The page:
"It is up to the press to see to It that we do not have to wear gas masks here at home. The press sees, hears, and speaks for the nation. No other medium has such power to rally, to interpret and to enthuse, and as the printed word is conceived in truth, courage, and patriotism, so will a people grow in understanding, unity, and indomitable purpose.

"The tremendous necessities of the hour call every newspaperman to the colors no less than the soldier and the sailor. We, too, must search our hearts, gird our loins, and make vows of loyalty and sacrifice.

Power of Press for National Service "I have a very real pride in our profession. We are the most powerful in the land to-day. Not even the President of the United States can be heard beyond the door of the White House if it were not for the writers that put his messages before the public and send them abroad throughout the world. What of Congress? Its voice would not carry beyond the Capitol if it were not for the printed word.

"Our duty Is to be jealous of our power, and to give it purpose and direction. Make every word count. Cut out the non-essential. That is w*at we have got to do in manufacturing, what we have got to do in every line of business, and equally must the press prepare to give up the unimportant, and devote its space to the essential. When you know that what you write is going to be read by millions, when you know it is going to have power to mould thought; when you know it is going to have power to bring order out of chaos and clarity out of confusion, I say every one of you should have a thrill of conscious power and great responsibility when you sit down and take your pen in hand.

A Heart for News

"What one of us but has heard that ancient phrase, 'a nose for news'? What we need to-day, when men are going forth to fight and die, is a heart for news, a soul for news. None of us but were reared in the faith that that if a dog bit a man, that was not news, but if a man bit a dog that was news. How cheap, and how terrible In its cheapness, is this sort of thing today when the world, like some great shell of the sea echoes unceasingly the moan of mangled men, orphaned children and widowed women.

"The press will not be upon a war basis until it takes away its emphasis from tattle and puts it on truth. It is not enough to give columns to war work news. It is one's life that must be consecrated to the war itself.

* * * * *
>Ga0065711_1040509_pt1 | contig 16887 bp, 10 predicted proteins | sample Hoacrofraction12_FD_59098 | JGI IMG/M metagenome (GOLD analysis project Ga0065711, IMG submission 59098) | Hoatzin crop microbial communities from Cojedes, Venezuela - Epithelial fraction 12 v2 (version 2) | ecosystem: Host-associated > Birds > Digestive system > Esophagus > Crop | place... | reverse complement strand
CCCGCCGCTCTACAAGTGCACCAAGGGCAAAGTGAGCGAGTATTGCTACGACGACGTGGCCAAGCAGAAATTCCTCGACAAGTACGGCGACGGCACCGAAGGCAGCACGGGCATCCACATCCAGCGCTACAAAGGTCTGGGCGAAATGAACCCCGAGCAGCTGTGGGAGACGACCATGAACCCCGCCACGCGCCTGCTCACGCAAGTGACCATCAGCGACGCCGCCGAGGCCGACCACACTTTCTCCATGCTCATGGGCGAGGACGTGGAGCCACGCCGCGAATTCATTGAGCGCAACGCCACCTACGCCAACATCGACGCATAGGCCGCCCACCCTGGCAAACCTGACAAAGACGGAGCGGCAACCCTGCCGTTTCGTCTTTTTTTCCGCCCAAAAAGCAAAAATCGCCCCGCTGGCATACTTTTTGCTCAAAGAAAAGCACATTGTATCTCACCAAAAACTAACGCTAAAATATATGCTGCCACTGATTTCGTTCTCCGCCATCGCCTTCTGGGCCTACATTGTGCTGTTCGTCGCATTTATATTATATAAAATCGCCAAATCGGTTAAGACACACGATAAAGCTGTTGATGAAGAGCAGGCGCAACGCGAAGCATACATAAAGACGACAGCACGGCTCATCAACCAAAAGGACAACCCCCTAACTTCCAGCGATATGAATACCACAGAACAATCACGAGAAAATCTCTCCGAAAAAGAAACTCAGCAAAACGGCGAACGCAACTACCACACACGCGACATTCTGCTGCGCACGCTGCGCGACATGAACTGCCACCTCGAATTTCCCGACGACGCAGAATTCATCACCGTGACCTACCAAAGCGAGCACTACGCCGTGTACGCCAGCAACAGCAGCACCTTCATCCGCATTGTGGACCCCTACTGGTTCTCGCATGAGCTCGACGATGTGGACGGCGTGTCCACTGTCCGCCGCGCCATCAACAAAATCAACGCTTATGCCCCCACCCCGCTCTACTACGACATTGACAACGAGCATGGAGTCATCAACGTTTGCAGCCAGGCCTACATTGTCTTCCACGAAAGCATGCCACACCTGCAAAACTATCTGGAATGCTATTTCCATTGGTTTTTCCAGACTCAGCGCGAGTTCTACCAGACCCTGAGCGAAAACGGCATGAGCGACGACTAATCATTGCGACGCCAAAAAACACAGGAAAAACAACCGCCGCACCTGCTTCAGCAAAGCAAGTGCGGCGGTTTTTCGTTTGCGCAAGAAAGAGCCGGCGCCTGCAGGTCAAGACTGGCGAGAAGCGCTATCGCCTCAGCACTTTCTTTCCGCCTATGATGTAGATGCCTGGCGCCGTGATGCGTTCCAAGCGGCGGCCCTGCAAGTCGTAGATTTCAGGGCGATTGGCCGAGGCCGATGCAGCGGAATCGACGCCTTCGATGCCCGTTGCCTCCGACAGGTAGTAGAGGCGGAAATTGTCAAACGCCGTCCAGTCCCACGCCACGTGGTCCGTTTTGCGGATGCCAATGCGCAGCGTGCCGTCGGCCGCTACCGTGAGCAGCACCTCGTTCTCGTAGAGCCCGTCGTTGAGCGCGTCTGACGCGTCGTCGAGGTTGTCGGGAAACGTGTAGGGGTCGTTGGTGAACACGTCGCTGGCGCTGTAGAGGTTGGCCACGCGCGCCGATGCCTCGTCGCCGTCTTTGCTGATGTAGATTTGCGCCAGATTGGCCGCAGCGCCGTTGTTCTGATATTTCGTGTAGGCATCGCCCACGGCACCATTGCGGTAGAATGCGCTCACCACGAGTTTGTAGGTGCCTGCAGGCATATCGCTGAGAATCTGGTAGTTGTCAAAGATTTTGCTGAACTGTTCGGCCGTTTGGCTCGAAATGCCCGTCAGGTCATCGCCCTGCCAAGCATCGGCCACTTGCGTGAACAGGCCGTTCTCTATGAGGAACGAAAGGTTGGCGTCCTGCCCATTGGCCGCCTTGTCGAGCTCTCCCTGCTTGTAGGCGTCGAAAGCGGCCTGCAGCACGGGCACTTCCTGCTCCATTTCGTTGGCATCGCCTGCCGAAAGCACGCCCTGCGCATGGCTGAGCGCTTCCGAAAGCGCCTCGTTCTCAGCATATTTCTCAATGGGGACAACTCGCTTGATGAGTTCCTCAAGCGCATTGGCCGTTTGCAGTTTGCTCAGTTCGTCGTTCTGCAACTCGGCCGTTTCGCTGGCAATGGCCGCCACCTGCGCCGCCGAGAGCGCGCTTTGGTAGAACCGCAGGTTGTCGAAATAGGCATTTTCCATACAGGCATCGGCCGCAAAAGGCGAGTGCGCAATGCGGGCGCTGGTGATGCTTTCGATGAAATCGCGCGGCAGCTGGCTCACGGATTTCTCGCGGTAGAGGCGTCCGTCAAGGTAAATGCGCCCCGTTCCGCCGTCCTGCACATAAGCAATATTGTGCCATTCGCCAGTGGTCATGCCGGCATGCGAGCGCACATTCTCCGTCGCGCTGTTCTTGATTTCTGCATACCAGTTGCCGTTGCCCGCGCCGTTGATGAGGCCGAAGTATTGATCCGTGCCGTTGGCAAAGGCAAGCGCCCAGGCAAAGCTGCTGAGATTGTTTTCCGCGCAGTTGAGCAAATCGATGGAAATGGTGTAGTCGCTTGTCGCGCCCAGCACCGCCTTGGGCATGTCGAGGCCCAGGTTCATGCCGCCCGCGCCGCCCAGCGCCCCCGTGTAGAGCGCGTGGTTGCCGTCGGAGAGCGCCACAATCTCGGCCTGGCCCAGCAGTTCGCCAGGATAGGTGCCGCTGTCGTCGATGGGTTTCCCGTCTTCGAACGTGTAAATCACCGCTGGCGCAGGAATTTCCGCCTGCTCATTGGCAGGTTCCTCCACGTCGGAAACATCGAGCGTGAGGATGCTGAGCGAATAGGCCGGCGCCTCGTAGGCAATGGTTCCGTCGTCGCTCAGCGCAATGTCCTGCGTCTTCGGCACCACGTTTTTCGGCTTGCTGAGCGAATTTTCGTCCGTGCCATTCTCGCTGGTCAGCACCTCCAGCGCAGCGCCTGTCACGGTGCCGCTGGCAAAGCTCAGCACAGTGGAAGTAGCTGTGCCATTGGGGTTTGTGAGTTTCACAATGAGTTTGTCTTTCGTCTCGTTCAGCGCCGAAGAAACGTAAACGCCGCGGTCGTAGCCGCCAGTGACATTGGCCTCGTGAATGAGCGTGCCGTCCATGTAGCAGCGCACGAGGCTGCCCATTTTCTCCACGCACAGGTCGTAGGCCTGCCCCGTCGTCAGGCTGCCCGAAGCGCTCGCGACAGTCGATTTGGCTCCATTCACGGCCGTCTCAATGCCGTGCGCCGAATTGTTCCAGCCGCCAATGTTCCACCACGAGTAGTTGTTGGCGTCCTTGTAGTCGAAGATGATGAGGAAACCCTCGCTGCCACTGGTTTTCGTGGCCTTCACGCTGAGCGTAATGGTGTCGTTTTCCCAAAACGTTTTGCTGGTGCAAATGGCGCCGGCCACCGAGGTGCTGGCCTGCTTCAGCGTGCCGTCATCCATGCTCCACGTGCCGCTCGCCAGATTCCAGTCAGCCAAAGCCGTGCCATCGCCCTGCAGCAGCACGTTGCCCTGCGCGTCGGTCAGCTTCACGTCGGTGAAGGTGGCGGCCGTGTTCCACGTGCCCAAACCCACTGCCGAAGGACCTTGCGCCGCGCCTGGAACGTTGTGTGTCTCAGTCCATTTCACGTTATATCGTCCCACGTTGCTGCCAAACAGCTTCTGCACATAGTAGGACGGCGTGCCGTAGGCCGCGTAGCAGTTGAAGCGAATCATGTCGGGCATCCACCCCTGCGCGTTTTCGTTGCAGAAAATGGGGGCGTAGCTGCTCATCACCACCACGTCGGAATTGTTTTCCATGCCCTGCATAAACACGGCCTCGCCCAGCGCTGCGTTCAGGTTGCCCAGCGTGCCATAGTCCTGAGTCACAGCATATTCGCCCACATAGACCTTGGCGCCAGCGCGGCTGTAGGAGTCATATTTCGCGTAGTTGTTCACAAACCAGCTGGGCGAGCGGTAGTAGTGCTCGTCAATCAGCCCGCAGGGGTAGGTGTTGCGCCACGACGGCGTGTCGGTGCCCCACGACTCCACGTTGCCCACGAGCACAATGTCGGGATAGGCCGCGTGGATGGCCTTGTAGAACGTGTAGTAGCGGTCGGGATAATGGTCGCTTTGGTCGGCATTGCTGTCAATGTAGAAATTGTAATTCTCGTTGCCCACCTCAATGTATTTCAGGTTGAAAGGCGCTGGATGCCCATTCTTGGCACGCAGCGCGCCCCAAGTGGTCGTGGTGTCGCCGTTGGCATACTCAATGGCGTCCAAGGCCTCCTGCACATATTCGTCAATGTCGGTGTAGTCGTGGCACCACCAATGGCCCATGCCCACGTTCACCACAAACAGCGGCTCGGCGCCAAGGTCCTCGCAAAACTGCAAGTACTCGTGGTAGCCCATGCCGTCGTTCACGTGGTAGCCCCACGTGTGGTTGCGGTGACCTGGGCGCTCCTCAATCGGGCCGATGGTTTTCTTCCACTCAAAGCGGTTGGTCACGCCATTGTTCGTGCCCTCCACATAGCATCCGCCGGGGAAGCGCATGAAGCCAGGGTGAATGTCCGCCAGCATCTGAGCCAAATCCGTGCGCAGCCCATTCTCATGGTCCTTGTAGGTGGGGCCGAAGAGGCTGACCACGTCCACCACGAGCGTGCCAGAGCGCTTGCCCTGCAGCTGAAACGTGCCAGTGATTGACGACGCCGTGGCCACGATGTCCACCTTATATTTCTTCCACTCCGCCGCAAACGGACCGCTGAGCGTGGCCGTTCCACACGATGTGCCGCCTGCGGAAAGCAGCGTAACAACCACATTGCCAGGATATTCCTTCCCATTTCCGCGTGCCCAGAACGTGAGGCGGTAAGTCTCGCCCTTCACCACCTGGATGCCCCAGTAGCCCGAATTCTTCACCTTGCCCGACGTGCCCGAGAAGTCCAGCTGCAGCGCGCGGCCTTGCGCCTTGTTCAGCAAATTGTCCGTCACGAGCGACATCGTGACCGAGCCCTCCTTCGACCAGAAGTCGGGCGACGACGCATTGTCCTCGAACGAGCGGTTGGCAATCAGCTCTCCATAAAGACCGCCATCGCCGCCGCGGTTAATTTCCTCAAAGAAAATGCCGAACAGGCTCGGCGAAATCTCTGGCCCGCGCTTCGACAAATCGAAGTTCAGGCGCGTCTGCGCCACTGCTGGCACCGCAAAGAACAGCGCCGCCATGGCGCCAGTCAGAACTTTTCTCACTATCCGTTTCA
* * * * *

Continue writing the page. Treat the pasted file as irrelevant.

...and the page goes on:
"A campaign against the German whisper is peculiarly the duty of the press. It is also the case that the press can carry to all the great message of sacrifice and endeavor, making it reach every man, woman, and child, teaching them that there is more than one kind of service, that there is a service in the shop, a service in the store, a service in the factory, the field, and the home, a service in all the innumerable walks of life, both industrial and commercial, that will be accounted as noble and as heroic as service in the trench or on the great gray ships that guard our shores.

"Partisanship still persists, and while the nation fights for its life, columns are being printed that have no larger object than some mean political advantage.

"The great and overwhelming consciousness of duty is not going to be driven home until the press returns to its historic mission, and again takes its place as a great educational interpretative force in the national life.

"It is the hour of opportunity. It is up to the press to mould the public opinion of America into the iron shapes of an indomitable resolution and there can be no excuse for failure. For, my friends, it is easy to plead a just cause, and never in the history of the world did a people take arms in such purity of purpose, such nobility of resolve."

Saturday, April 18, 2015

Creating a living and breathing Constitution

The United States does not have a living and breathing constitution. So then, how do we build it into one?

Earlier today, I posted the full text of Louis Brandeis' address "The Living Law", which is quite an interesting work. On the one hand, Brandeis does accurately capture public feeling regarding mistreatment by their employers. On the other hand, Brandeis' uses this address to stand back, marvel at his own work, and act like an innocent bystander.

The big key in the address is the court case "Muller v. Oregon", to which Brandeis had a hand in. He doesn't mention that in the address.

The Muller case is important because of the famous(I prefer to look at it as the infamous) 'Brandeis Brief'. Brandeis himself notes the importance of the repercussions of the case in his own writing, I encourage you to read it. To summarize, just a few years after the Lochner and Ritchie cases the courts reversed themselves in regard to legal working hours.